Academic journal article CineAction

On the Oppositional Politics of Chinese Every Day Practices (Back to Back, Face to Face)

Academic journal article CineAction

On the Oppositional Politics of Chinese Every Day Practices (Back to Back, Face to Face)

Article excerpt

If a socialist society does not promote social and collective aims, then what of socialism still remains?

Mao Tse-Tung(1)

HUANG JIANXIN HAS BEEN CONSIDERED ONE OF THE MOST political directors that emerged during the turbulent 1980s in China. Placed within the Fifth Generation, Jianxin's films are unique in that they address contemporary socialist urban issues, mostly, the impact that the reforms launched after 1978 have had on urbanites.(2) Whereas Jianxin's films are difficult to locate in terms of ideological inscription, it is possible to think of them within what some theorists have labeled "postsocialism."(3) This paper will explore the concept of "postsocialism" advocated by Arif Dirlik and Maurice Meisner, and its connection not only to the social issues addressed in Back to Back, Face to Face (1994), but to its narrative structure. Briefly, in Dirlik's analysis, Chinese socialism shares the time/space productive homogeneity of western modernization that structures both capitalism and Marxism, hence it is and always was a hybrid socialism. Meisner's assessment of Mao, instead, positions him as a subversive thinker and practitioner of a socialism born not from the homogenization of Western time/space productivity since the peasants and not the proletariat were, albeit briefly, the protagonists of the Chinese revolution before it was stifled by modernization and the bureaucratization of a centralized and authoritarian Communist Party modeled after Lenin.

In recent years, Chinese urban economy has shifted away from a centralized apparatus relying upon direct bureaucratic allocation and distribution toward a market-based system where goods and services are distributed according to market flows, generating a space where both frameworks coexist simultaneously. While profits were previously returned to the state--which in turn provided the necessary funding to cover enterprise costs--now firms are able to retain and reallocate them according to internal needs under a taxation system, as an incentive for local firms to increase their efficiency. Private enterprises have risen, though supervised and with some restrictions: privately owned hotels, restaurants, domestic services, educational and vocational institutions, construction crews, and farmers' markets are among some forms of private employment. Other sectors such as housing and health care facilities and services are also privately owned, while large state companies offer shares for sale to their employees and public as a way of increasing capital.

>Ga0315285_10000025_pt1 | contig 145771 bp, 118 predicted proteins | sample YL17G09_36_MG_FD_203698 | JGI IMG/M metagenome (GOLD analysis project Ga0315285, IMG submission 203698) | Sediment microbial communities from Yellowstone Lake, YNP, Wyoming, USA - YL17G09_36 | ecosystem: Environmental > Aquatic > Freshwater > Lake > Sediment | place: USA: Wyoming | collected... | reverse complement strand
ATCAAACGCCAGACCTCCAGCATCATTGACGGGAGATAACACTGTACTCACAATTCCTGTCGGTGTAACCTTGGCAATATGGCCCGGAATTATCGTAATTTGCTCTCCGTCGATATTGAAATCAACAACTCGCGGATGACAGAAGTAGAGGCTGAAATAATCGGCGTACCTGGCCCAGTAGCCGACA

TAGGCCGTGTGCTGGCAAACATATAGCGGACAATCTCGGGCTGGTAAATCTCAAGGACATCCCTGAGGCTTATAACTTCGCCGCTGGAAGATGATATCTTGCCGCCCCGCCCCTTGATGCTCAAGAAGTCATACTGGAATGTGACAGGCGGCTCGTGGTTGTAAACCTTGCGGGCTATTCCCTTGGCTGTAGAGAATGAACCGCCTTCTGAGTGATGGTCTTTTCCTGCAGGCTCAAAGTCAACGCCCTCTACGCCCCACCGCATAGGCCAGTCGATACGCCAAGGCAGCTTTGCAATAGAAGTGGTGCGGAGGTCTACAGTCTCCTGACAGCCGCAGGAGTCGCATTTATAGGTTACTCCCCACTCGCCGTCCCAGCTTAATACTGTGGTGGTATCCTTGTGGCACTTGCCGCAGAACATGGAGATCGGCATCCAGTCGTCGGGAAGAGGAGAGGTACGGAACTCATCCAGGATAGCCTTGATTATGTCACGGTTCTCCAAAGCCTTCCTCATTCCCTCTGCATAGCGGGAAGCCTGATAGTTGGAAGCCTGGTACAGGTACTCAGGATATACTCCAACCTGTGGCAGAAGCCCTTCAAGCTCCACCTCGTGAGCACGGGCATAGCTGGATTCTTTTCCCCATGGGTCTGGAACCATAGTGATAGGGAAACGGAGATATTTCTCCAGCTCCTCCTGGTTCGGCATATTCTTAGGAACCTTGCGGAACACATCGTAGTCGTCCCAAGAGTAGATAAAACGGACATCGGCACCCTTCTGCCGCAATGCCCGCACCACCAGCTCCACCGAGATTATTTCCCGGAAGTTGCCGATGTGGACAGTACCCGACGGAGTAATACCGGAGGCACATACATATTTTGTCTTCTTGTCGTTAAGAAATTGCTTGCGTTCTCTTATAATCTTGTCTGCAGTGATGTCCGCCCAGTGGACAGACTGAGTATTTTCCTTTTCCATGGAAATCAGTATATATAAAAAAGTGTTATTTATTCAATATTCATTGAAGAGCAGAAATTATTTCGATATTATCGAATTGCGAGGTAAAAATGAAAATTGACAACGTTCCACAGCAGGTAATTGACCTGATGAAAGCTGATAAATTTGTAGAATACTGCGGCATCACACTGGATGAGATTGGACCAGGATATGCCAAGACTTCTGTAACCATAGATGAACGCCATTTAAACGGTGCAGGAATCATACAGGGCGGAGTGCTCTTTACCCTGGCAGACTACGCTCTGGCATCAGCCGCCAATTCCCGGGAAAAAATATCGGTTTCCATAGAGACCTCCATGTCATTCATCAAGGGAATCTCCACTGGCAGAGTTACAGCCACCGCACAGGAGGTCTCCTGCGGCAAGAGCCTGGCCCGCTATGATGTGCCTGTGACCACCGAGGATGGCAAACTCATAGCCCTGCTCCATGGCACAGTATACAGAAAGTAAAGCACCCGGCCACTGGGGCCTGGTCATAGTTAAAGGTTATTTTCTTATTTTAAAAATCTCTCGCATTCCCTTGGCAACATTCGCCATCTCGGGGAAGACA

Enterprises have, in general, more freedom to hire and fire as opposed to the prior state labor assignment system but the state is no longer under the obligation to provide employment for school graduates, even when only one to four percent are now admitted to higher education. Employment is not permanent for those newly hired by the state--as it used to be--and instead a limited term contract can be renewed upon agreement between employer and employee. Firings, bank-ruptcies, and lack of assignments have generated unemployment which is nevertheless officially sanctioned as the price to pay for keeping good work records.

In addition, a policy toward opening China to the outside, capitalist world is aimed at attracting new technology, capital, markets, and training from abroad, and enabling China to perform competitively within a global economy. While foreign instruction in languages and economics is imported, foreign exchange is pursued through massive translation and publication of foreign books and periodicals, and, recently through sending over 30,000 students to study in advanced capitalist, Western countries. Western cultural products from TV series to plays, films, and radio broadcasting are now not only permitted but encouraged as a source of information and instruction about the world at large.

Economic insecurity, however, and a sense that the changes introduced by the reforms constitute a threat to the social accomplishments of the 1949 revolution seemingly contradict an apparent yet uneven economic growth. …

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